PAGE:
Former state Assemblywoman Dawn Gibbons (R), who is seeking to succeed her husband in Congress as he runs for governor, is also proving her mettle as a fundraiser, taking in $99,000 and banking $207,000.

Despite the politics of the sprawling district — Bush took 57 percent of the vote there — Democrats hope that the GOP primary becomes a bruising affair, paving the way for their likely nominee, former state Regent Jill Derby. In her first few weeks as a candidate, Derby raised $109,000 and banked almost all of it.

The same scenario is in play in Minnesota’s 6th district, where Rep. Mark Kennedy (R) is leaving to run for the Senate. Three Republicans are running hard for the nomination. So far, the financial leader is another Club for Growth-backed candidate: state Rep. Phil Krinkie (R), who had $225,000 in the bank on Sept. 30.

But Democrats are high on their likely nominee, the moderate-to-conservative former state Transportation commissioner, Elwyn Tinklenberg, who was sitting on $111,000 at the end of the quarter.

The opposite dynamic may exist in Colorado’s swing 7th district, where Rep. Bob Beauprez (R) is running for governor. This represents one of the Democrats’ best pick-up opportunities, but two top-tier candidates are running against each other in the primary: former state Sen. Ed Perlmutter, who raised $105,000 in the quarter and had $259,000 left in the bank, and ex-state Rep. Peggy Lamm, who raised $89,000 and had $121,000 on hand.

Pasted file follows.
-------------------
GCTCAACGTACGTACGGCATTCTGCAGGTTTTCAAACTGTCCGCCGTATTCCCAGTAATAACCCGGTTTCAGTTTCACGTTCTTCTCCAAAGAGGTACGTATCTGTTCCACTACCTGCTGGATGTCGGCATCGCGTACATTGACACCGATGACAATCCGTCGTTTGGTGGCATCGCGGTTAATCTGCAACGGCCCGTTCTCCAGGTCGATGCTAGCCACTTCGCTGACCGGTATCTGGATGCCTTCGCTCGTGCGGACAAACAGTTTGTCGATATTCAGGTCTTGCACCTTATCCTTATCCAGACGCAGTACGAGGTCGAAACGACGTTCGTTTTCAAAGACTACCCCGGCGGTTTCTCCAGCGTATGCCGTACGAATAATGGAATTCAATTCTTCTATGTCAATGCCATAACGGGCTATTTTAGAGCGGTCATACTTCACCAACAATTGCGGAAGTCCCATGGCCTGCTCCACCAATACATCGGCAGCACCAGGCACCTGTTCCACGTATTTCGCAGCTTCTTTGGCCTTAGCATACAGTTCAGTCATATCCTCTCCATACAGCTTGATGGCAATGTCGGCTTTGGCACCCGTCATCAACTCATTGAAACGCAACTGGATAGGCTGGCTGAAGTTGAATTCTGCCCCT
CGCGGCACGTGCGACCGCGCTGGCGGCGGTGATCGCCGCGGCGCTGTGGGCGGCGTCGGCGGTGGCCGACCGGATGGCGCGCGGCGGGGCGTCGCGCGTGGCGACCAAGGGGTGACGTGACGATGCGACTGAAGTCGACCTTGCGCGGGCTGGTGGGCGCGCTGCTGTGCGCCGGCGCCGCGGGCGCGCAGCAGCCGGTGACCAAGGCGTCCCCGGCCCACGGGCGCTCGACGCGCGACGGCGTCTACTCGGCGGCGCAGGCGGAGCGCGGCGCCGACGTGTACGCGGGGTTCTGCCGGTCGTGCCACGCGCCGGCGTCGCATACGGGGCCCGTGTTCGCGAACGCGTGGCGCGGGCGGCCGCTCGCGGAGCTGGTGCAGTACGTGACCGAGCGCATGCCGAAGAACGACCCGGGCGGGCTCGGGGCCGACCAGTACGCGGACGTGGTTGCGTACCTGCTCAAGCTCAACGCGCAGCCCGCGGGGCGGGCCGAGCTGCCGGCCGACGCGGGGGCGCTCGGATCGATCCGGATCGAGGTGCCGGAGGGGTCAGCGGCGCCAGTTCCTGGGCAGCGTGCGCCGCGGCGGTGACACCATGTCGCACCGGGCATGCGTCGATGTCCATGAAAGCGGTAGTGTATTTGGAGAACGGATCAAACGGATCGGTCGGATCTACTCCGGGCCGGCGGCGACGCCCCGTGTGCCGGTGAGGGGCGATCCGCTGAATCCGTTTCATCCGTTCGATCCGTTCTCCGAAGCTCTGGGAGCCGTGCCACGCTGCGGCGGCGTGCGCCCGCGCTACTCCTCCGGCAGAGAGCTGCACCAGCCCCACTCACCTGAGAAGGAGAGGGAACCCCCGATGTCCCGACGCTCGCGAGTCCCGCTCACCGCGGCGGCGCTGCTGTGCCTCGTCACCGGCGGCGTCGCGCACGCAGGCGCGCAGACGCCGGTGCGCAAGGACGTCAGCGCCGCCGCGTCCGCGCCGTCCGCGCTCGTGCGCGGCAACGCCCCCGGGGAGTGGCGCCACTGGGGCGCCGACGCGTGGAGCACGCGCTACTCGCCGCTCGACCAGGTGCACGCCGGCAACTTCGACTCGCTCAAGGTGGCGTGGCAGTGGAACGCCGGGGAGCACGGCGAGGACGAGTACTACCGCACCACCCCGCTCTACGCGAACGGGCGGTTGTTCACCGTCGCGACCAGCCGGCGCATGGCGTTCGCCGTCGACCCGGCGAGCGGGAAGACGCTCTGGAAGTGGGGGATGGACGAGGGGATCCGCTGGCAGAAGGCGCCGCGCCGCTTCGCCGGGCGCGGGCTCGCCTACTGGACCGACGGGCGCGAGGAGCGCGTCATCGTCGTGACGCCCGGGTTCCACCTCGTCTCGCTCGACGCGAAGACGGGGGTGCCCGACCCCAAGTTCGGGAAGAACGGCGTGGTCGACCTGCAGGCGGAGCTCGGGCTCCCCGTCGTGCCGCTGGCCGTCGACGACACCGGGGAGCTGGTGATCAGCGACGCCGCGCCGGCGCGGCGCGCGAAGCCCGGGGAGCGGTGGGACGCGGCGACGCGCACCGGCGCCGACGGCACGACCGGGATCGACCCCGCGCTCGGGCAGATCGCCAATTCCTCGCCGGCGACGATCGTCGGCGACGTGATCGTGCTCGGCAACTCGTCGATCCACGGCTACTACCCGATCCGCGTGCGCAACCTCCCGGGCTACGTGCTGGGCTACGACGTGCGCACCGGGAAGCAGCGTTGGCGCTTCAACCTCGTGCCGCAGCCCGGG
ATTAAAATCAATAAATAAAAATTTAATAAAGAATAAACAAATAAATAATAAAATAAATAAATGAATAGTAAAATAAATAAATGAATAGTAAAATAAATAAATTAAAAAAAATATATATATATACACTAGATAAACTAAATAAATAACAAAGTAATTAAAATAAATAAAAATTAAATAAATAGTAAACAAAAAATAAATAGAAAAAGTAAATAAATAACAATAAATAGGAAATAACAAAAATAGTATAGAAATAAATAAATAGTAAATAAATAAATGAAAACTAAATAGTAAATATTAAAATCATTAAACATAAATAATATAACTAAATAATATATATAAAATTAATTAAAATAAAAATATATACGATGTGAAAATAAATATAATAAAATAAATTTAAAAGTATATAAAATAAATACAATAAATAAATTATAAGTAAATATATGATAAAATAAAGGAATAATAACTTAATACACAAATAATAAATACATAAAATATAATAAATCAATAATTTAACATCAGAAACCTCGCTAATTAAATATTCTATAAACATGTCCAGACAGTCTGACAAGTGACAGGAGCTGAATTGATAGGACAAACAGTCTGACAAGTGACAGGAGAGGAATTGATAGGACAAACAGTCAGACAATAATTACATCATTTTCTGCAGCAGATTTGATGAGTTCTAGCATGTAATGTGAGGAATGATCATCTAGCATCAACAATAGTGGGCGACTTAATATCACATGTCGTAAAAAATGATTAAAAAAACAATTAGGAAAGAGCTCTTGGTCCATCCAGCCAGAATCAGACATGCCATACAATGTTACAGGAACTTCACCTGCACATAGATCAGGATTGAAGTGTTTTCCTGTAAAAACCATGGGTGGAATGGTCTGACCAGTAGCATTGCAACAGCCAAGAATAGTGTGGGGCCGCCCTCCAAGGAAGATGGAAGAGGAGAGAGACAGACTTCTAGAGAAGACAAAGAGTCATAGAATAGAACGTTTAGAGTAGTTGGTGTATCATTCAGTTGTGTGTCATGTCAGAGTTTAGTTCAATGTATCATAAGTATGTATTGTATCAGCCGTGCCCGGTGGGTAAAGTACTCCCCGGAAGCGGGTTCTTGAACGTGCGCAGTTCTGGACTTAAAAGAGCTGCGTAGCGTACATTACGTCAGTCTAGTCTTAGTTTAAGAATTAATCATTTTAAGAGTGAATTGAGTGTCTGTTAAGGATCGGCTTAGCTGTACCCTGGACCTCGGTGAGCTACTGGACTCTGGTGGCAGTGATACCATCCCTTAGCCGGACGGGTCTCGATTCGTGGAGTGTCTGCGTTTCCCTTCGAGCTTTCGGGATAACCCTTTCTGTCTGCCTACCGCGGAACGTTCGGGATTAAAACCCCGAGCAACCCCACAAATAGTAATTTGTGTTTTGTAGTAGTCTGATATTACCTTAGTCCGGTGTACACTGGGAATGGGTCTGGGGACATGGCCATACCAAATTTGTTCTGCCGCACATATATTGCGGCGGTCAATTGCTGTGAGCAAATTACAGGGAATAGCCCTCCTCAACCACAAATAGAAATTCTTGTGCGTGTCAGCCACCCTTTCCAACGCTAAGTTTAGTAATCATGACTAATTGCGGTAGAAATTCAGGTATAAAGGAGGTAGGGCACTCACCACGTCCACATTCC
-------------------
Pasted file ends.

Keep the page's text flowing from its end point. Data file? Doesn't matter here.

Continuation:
As Lamm and Perlmutter battle it out, the likely GOP nominee, Rick O’Donnell, continues to raise money aggressively, and had $365,000 in the bank on Sept. 30.

Another tossup race is taking shape in Ohio’s 6th district, where Rep. Ted Strickland (D) is leaving to run for governor. There, state House Speaker Pro Tem Chuck Blasdel (R) raised $237,000 in the past three months and banked $218,000. State Senate President Charlie Wilson (D) took in $166,000 and had $212,000 left over.

On the other hand, a few other open-seat races now seem less competitive than they once did. In Florida’s 11th district, where Rep. Jim Davis (D) is leaving to run for governor, Hillsborough County Commissioner Kathy Castor (D) has a substantial fundraising lead over her three Democratic primary opponents and must be considered the frontrunner at this stage.

And in Illinois’ 6th district, where Rep. Henry Hyde (R) is retiring, state Sen. Peter Roskam (R) appears to have a commanding lead in every respect. He already has cleared the Republican field and has a big financial advantage over the Democratic contender, 2004 nominee Christine Cegelis.

Roskam raised $286,000 from July 1 to Sept. 30 and reported $550,000 on hand. Cegelis, by contrast, took in just $52,000 and had $49,000 in the bank.

Because Democratic Congressional Campaign Committee Chairman Rahm Emanuel (Ill.) represents an adjoining district, national Democrats maintain some hope that they’ll be able to recruit a stronger candidate into the race. But they have to hurry: Illinois has the earliest filing deadline of the 2006 cycle, Dec. 19, 2005.